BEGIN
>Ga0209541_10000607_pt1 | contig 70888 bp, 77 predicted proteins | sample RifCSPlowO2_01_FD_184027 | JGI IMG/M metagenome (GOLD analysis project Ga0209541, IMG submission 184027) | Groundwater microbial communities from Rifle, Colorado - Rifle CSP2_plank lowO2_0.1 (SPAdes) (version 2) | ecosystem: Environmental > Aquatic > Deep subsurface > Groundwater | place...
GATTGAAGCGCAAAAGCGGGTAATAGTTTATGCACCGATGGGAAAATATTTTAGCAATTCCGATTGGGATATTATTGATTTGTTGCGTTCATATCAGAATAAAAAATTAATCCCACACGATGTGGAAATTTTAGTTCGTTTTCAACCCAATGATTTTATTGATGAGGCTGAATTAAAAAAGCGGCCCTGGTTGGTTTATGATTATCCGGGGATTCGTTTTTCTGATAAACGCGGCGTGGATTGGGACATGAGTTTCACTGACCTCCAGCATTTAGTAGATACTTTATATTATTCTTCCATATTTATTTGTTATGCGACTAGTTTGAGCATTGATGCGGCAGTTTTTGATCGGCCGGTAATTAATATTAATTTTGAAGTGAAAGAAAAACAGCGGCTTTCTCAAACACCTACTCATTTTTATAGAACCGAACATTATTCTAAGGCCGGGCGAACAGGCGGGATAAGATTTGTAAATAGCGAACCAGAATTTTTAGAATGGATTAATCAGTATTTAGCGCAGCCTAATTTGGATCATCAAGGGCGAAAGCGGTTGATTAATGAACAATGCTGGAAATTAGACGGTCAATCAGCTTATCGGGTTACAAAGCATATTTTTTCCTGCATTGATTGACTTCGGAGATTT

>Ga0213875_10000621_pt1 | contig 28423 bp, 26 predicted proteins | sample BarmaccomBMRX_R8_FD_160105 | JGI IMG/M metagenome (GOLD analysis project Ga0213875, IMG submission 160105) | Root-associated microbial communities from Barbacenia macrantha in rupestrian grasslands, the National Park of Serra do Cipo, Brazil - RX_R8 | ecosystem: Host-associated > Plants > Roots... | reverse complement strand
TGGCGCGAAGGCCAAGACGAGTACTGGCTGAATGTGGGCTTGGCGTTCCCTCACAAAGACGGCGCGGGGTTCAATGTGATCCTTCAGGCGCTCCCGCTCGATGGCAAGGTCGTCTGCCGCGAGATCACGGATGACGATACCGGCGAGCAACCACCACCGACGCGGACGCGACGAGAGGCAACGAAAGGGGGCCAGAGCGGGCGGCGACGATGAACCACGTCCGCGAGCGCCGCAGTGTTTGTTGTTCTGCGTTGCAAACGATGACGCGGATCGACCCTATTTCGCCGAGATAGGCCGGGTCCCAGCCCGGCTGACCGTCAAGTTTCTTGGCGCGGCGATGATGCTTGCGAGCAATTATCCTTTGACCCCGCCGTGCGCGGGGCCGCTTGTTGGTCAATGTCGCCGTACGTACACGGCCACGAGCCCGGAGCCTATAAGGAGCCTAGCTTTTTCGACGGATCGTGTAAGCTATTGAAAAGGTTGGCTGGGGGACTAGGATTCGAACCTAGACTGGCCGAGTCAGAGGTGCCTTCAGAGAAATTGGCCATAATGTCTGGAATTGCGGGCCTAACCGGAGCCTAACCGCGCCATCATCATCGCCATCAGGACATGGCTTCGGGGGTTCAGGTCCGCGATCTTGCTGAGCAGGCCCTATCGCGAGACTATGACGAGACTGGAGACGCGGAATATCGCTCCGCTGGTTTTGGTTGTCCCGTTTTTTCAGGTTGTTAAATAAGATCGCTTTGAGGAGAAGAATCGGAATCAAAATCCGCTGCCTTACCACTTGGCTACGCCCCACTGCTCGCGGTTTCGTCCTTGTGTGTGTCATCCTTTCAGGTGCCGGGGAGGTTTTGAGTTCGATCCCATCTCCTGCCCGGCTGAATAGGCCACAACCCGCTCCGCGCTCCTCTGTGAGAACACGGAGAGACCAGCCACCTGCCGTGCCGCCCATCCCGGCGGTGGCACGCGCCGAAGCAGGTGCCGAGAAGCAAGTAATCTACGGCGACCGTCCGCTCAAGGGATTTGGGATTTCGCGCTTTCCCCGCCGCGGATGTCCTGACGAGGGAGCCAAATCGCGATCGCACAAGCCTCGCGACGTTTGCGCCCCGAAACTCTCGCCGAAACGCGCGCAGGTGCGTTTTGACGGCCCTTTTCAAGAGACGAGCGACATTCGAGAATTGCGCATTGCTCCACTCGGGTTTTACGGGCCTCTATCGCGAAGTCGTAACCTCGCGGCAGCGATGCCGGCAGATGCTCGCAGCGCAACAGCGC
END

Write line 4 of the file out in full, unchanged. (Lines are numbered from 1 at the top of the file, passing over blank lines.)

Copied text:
TGGCGCGAAGGCCAAGACGAGTACTGGCTGAATGTGGGCTTGGCGTTCCCTCACAAAGACGGCGCGGGGTTCAATGTGATCCTTCAGGCGCTCCCGCTCGATGGCAAGGTCGTCTGCCGCGAGATCACGGATGACGATACCGGCGAGCAACCACCACCGACGCGGACGCGACGAGAGGCAACGAAAGGGGGCCAGAGCGGGCGGCGACGATGAACCACGTCCGCGAGCGCCGCAGTGTTTGTTGTTCTGCGTTGCAAACGATGACGCGGATCGACCCTATTTCGCCGAGATAGGCCGGGTCCCAGCCCGGCTGACCGTCAAGTTTCTTGGCGCGGCGATGATGCTTGCGAGCAATTATCCTTTGACCCCGCCGTGCGCGGGGCCGCTTGTTGGTCAATGTCGCCGTACGTACACGGCCACGAGCCCGGAGCCTATAAGGAGCCTAGCTTTTTCGACGGATCGTGTAAGCTATTGAAAAGGTTGGCTGGGGGACTAGGATTCGAACCTAGACTGGCCGAGTCAGAGGTGCCTTCAGAGAAATTGGCCATAATGTCTGGAATTGCGGGCCTAACCGGAGCCTAACCGCGCCATCATCATCGCCATCAGGACATGGCTTCGGGGGTTCAGGTCCGCGATCTTGCTGAGCAGGCCCTATCGCGAGACTATGACGAGACTGGAGACGCGGAATATCGCTCCGCTGGTTTTGGTTGTCCCGTTTTTTCAGGTTGTTAAATAAGATCGCTTTGAGGAGAAGAATCGGAATCAAAATCCGCTGCCTTACCACTTGGCTACGCCCCACTGCTCGCGGTTTCGTCCTTGTGTGTGTCATCCTTTCAGGTGCCGGGGAGGTTTTGAGTTCGATCCCATCTCCTGCCCGGCTGAATAGGCCACAACCCGCTCCGCGCTCCTCTGTGAGAACACGGAGAGACCAGCCACCTGCCGTGCCGCCCATCCCGGCGGTGGCACGCGCCGAAGCAGGTGCCGAGAAGCAAGTAATCTACGGCGACCGTCCGCTCAAGGGATTTGGGATTTCGCGCTTTCCCCGCCGCGGATGTCCTGACGAGGGAGCCAAATCGCGATCGCACAAGCCTCGCGACGTTTGCGCCCCGAAACTCTCGCCGAAACGCGCGCAGGTGCGTTTTGACGGCCCTTTTCAAGAGACGAGCGACATTCGAGAATTGCGCATTGCTCCACTCGGGTTTTACGGGCCTCTATCGCGAAGTCGTAACCTCGCGGCAGCGATGCCGGCAGATGCTCGCAGCGCAACAGCGC